Until surprisingly late heating and cooking in houses was provided by a single fire fuelled by wood and peat – until the peat mosses in the vicinity were dug out. During the 19thC coal, imported into Aberdeen, would have been sold up Deeside for those who could afford to buy it but transporting it was another issue. Many homes, even at the beginning of the 1800s, still had open lums where smoke from fires had to find its own way out the hole in the roof making the inside of a house very black and sooty. Windows were small and in many rural areas contained no glass but had wooden boards, shutters, to close when weather was bad.

Flax was widely grown. Locally grow flax was made into linen for clothing and bedding and sheep’s wool was spun and woven into woollen cloth. Spinning was carried out during summer and in the Kincardine O’Neil area there were several manufactories for spinning lint (linen and wool) and for knitting worsted stockings.

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Women wore sleeved dresses, often a combination of linen and wool with a tartan broad scarf around their shoulders and secured with a brooch. These scarves sometimes had enough material in them to form a hood in cold or wet weather. A plaid shawl would sometimes be worn for extra warmth.  The young men of the district often dressed in kilts, hose and brogues – and all men wore this to church and on market days, many wore a breacan (plaid wrapped around the body and belted at the waist) and a bonnet. Traditionally men were armed and certainly would have had their sgian dubhs on them for short knives were carried by everyone to cut and prepare food before cutlery was readily affordable. In the Highlands the sgian dugh (skeean doo) was carried tucked into a belt or hose. 

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Some people with connections to Kincardine O’Neil

On 12 Feb 1685 the Earl of Perth, Lord Chancellor, issued warrant for apprehending John Farquharson of Inverey, the Black Colonel (so-named because of his swarthy looks), and others who had been outlawed for murder of the Baron of Braikley (a Gordon) in Glenmuick in 1666.  Sergeant James Innes and Corporal Radnoch were put in command of a party of troops at Kincardine O’Neil to arrest him. I don’t know what happened to Inverey then, nothing much I imagine for he was still around to fight the Jacobite cause a few years later. An excellent ballad was written about Farquharson’s murder of Braikley.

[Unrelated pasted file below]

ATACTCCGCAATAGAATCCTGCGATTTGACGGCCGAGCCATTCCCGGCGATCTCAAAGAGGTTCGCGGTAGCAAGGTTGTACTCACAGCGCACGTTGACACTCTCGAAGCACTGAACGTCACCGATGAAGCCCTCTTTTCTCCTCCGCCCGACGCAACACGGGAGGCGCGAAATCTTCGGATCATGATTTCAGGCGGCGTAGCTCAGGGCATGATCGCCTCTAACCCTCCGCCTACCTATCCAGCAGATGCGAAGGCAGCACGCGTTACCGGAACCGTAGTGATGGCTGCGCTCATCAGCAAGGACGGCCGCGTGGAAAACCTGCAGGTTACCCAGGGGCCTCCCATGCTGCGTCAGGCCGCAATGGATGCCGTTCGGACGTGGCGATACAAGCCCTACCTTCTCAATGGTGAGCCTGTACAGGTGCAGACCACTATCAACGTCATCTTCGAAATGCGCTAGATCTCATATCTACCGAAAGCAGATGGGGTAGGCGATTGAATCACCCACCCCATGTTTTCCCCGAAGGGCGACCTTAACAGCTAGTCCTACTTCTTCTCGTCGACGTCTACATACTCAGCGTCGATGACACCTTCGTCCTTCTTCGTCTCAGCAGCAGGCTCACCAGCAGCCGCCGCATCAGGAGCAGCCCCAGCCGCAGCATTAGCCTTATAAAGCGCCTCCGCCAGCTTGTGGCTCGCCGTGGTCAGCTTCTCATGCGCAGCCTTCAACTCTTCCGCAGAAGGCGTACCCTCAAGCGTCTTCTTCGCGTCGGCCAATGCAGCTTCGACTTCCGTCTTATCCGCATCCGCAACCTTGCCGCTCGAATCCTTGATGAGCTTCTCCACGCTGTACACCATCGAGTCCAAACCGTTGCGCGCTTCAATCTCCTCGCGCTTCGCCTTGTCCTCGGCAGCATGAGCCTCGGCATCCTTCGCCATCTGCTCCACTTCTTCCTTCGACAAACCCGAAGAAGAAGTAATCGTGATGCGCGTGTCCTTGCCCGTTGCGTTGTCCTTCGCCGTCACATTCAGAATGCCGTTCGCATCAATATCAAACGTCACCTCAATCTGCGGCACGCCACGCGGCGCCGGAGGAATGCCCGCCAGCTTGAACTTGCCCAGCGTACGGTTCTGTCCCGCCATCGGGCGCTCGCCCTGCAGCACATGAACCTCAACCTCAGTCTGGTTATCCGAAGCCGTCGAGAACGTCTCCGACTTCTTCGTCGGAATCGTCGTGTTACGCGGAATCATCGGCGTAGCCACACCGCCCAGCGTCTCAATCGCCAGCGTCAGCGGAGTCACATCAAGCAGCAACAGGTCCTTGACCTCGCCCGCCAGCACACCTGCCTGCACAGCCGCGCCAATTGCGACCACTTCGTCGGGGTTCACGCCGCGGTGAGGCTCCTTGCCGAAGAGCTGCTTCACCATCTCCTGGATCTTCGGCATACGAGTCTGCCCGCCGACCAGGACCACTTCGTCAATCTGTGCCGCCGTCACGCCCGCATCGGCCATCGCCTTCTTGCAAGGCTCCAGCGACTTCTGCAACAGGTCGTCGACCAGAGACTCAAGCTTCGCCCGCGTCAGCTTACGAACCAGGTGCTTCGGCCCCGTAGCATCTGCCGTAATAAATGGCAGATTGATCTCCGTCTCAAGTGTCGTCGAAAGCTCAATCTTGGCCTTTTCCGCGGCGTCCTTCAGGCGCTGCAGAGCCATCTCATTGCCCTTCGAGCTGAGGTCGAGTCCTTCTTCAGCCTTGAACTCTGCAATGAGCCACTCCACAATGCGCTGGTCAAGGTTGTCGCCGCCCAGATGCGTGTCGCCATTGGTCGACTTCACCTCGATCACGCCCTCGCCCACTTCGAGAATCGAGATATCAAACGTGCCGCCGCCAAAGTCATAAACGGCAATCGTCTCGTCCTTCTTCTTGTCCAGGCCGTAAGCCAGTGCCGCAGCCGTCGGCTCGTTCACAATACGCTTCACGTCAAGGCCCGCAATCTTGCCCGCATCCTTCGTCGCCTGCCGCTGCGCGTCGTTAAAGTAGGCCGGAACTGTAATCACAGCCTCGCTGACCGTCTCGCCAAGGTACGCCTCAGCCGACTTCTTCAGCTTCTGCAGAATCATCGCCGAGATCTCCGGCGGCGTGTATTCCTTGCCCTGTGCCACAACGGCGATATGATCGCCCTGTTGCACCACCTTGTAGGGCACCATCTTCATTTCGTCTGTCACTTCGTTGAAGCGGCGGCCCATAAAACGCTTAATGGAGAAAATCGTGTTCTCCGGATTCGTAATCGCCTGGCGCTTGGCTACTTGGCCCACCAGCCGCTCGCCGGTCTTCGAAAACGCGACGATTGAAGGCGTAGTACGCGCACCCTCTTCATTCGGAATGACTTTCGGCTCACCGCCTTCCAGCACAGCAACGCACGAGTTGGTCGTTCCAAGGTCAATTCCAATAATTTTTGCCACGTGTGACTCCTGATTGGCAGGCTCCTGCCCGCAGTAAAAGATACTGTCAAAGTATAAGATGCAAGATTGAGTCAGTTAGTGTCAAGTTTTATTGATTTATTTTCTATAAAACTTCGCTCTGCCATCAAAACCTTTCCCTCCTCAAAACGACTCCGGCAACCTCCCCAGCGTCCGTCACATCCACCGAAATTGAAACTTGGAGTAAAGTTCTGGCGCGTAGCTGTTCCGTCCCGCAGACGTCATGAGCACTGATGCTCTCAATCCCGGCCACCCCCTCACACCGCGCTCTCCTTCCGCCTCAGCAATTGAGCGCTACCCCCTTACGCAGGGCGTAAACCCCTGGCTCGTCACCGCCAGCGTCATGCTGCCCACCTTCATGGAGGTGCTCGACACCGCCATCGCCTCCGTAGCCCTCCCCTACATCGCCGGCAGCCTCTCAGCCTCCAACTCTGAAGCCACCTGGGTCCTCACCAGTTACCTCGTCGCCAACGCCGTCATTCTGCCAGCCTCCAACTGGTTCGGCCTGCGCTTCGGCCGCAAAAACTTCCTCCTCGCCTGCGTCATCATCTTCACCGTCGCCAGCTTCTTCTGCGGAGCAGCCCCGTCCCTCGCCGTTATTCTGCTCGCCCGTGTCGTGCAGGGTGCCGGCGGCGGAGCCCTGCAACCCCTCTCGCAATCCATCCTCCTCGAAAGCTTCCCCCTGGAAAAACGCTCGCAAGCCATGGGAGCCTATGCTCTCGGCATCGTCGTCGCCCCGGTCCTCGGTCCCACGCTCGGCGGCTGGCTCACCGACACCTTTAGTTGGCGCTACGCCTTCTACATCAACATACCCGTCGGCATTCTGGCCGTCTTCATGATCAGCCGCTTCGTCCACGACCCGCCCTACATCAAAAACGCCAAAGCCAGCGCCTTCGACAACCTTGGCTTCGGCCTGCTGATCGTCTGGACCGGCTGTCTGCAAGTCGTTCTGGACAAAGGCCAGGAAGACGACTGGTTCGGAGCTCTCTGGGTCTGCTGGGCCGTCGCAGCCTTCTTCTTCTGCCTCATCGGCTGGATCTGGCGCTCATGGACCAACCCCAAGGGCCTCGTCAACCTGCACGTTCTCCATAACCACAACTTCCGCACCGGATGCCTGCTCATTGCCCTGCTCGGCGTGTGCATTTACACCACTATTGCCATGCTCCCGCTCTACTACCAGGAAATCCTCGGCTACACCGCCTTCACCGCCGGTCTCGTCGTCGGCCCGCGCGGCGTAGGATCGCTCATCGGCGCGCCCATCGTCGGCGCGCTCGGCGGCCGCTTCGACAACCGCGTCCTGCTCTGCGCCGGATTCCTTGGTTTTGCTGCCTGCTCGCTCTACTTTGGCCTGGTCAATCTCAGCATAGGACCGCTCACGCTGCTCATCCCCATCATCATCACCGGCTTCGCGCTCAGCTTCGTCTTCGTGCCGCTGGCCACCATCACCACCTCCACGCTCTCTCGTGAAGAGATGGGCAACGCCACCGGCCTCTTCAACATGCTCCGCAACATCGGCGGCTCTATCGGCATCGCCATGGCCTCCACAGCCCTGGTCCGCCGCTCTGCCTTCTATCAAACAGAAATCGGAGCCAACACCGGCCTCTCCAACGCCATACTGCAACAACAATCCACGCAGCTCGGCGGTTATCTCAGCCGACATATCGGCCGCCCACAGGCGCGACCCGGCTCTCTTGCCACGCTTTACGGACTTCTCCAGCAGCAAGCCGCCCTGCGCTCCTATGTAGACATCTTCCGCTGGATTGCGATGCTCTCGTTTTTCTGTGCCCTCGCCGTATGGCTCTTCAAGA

Forget Willie Shakespeare if you want to know about history; he was no historian but a dramatist who made things up. Macbeth is a prime example – fictional from start to finish. The real Macbeth was as good a king as kings ever are, not the conniving murderer Shakespeare would have us believe. Macbeth met his end near Kincardine O’Neil and the Macbeth peel is not far away at Lumphanan. (picture to follow, possibly)

This Macbeth slewe thati there
into the wode of Lunfanan
And his hewd thati strak off thate
And that wyth tham fra thair thai bare
Til Kynkardyn, quhare the King
Till thare gayne come made hyding
 

One of Scotland’s greatest thinkers was born in Kincardine O’Neil. Thomas Reid ( 1710-1796) was a major figure of the Scottish Enlightenment and for his common sense philosophy in particular. Reid’s major works are – An inquiry into the Human Mind on the Principles of Common Sense ; Essays on Intellectual Powers of Man; Essays on the Active Powers of Man.

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Young Thomas Reid’s education began at the parish school in the village but he was soon sent to Aberdeen to advance his studies. At twelve or thirteen, as was usual then for a boy taking up higher education, he went to university; Aberdeen’s second university, Marischal College, where he studied philosophy with the aim of becoming a church minister. Scottish education has long been valued for its breadth and Reid was also an accomplished mathematics student – a man talented at whatever he undertook.

Reid’s ideas influenced revolution in America and in France – though not, it seems, in Kincardine O’Neil. The man known across the world for his mind did, as he planned, become a minister in his home village. He was also a Professor of Philosophy at King’s College in Aberdeen and later Professor of Moral Philosophy at Glasgow University.

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Around a century later, in 1824, Peter Milne was born in the village. By reputation very talented as a composer and violinist Milne was said to have been one of the most able of fiddlers and he became famous for his traditional reels and strathspeys. He was given the name the Tarland minstrel and a memorial stone to him stands at the Tarland graveyard.

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Kincardine O’Neil’s own old graveyard surrounds the ruined church of St Erchard’s (the patron saint of the village from the 5th century when he converted many local heathens to Christianity) and what had been a hospital – in the medieval sense of the word – a house of refuge for those incapable of looking after themselves and lodging for travellers.